- Maintain Previously Offered Health Coverage. During the “coverage maintenance period,” the employer may not eliminate or materially reduce any health coverage offered as of February 9, 2014. The “coverage maintenance period” is the period from February 9, 2014 through December 31, 2014. For a non-calendar year plan, the period begins on February 9, 2014 and ends on the last day of the plan year that begins in 2015.
- Certify its Eligibility for Transition Relief. The employer must certify that it meets the above eligibility requirements for the transitional relief. This certification must be filed with the IRS as part of the health insurance coverage information reporting that the employer will be required to do under Internal Revenue Code section 6056.
Employers in this group must still comply with the reporting requirements for health-insurance information under the Affordable Care Act for 2015. The IRS indicates that it will issue final regulations shortly on the reporting requirements.
No Penalties for Large Employers in 2015 that Offer Coverage to 70% of Full-Time Employees. Large employers that continue to be subject to the Pay or Play mandate in 2015 need to offer coverage to only 70% of their full-time employees (and their dependents, if applicable) during 2015 (and, for non-calendar year plans, any calendar month during the 2015 plan year that falls in 2016) to avoid penalties. This is a reduction from the 95% offer-of-coverage requirement that will apply in later years.
- Calculation of Penalties. If the employer fails to offer affordable health coverage of minimum value to at least 70% of its full-time employees in 2015, it will owe an amount equal to the number of full-time employees employed for the year (minus 80), multiplied by $2,000, if at least one full-time employee receives the premium tax credit. The reduction in the number of employees in the employer’s workforce by 80, rather than 30 as provided in the Affordable Care Act, is additional transitional relief that applies only for the 2015 plan year.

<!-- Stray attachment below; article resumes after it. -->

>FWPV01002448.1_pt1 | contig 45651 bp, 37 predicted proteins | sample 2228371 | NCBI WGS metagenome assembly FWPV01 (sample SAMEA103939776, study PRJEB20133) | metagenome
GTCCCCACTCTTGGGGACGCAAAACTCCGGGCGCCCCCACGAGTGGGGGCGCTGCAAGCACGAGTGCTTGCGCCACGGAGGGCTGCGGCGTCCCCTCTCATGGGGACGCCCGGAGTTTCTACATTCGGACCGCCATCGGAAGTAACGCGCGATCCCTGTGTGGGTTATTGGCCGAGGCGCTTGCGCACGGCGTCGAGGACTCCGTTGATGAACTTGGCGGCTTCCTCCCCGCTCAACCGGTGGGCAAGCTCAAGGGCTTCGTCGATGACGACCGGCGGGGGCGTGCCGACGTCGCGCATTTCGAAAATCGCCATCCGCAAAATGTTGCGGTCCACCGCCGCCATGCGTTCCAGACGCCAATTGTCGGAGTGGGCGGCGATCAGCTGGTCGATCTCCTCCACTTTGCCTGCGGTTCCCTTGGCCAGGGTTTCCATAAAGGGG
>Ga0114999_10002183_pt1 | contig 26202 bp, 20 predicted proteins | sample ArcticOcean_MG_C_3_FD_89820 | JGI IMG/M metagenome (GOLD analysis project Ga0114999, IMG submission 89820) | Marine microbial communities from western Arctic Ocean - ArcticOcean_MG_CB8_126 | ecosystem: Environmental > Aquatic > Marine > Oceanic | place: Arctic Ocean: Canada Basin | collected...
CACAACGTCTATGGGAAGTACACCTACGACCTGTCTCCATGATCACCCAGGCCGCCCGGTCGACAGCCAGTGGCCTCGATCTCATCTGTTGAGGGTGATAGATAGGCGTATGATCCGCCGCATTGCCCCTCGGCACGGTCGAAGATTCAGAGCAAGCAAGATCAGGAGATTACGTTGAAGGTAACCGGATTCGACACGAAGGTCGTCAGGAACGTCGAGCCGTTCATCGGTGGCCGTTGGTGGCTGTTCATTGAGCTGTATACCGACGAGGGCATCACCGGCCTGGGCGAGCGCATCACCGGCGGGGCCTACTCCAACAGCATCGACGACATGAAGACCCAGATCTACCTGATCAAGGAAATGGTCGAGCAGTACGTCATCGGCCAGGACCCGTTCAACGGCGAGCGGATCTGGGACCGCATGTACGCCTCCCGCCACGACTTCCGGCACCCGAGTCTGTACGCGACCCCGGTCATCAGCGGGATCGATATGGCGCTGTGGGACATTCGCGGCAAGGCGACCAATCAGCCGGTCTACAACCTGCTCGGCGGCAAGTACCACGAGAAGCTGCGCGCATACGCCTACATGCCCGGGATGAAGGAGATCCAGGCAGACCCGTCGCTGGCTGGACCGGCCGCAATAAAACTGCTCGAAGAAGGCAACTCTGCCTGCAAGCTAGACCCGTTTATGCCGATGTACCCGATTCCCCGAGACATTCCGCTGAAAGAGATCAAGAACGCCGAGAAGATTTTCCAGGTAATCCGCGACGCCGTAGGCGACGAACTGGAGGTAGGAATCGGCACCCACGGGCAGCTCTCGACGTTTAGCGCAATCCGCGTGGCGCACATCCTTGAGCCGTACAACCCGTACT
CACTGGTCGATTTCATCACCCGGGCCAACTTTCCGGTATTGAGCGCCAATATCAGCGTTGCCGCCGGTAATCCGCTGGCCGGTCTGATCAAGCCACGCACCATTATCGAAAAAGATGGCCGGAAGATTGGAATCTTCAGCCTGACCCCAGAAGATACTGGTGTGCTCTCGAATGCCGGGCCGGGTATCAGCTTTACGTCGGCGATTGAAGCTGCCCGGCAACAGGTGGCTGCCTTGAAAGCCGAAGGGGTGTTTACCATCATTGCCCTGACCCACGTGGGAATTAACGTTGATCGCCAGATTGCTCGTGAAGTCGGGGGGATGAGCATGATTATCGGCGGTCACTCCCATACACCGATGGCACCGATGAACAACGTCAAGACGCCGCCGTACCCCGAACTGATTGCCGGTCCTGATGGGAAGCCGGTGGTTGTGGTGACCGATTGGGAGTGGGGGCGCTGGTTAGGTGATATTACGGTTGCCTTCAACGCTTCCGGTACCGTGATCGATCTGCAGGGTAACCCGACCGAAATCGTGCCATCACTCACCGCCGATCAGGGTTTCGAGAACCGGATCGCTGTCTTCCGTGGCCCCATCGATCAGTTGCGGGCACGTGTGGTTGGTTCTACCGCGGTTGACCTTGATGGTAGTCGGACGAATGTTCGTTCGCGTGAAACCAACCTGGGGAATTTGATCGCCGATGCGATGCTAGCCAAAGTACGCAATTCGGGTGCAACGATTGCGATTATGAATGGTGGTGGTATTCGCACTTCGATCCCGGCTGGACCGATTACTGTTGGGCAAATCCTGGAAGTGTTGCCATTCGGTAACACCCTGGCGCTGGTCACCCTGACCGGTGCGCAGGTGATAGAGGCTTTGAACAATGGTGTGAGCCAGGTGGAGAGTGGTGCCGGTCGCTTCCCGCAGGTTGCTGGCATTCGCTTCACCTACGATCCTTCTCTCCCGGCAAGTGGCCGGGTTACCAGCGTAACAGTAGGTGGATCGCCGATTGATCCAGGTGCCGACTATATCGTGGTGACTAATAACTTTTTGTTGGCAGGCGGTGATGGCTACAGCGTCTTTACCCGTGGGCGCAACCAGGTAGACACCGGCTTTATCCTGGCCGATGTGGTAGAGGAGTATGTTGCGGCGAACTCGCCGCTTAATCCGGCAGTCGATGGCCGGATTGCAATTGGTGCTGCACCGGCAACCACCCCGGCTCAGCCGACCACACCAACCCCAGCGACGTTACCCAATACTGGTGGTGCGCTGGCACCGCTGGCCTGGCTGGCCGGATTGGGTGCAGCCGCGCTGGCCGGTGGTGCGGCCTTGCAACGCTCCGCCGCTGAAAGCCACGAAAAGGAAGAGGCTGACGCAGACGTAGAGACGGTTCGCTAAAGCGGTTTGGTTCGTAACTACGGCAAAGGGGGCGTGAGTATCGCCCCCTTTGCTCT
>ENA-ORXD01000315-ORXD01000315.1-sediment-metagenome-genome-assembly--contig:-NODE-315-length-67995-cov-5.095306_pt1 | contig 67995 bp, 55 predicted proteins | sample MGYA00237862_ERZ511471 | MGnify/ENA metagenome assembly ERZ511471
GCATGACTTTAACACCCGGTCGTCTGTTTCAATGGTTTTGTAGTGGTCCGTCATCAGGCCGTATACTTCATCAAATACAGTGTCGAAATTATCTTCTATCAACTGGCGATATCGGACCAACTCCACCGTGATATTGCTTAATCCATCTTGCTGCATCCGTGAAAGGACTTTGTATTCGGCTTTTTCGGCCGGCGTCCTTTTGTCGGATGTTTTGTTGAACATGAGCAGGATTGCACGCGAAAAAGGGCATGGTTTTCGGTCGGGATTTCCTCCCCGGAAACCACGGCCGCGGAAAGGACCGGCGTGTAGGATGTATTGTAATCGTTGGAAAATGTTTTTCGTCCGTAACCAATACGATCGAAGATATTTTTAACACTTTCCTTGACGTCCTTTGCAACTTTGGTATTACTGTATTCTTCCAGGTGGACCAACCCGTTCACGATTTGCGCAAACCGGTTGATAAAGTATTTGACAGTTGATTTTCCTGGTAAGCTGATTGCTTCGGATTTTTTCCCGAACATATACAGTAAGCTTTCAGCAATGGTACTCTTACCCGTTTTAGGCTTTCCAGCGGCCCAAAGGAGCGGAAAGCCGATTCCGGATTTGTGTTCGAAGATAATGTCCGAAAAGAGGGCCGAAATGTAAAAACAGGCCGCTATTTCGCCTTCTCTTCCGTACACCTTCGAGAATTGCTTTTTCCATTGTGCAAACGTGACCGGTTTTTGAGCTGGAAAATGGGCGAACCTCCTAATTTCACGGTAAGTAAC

Other Transition Guidance
Other transition relief included in the proposed regulations on the Pay or Play mandate that were issued in December 28, 2012 (the “Proposed Regulations”) has been extended in the Final Regulations:
- Fiscal Year Plans. The Proposed Regulations included complex transitional rules aimed at providing relief to employers that, as of December 27, 2012, maintain health plan that operate on a fiscal year. The Final Rules extend and expand the transition relief for fiscal year plans.
- Offers of Coverage to Dependent Children. The requirement to offer coverage to dependent children in 2015 is delayed for employers that take steps toward offering such coverage to begin in 2016.
- Determining “Large Employer” Status and Full-Time Employees in 2015. Employers can use shorter measurement periods of 6 months in 2014 to determine whether they have at least 100 full-time employees (including full-time equivalents) so as to be a large employer subject to the Pay or Play mandate in 2015, and to make an initial determination of their full-time employees for 2015.
Clarifications and Additional Guidance in the Final Regulations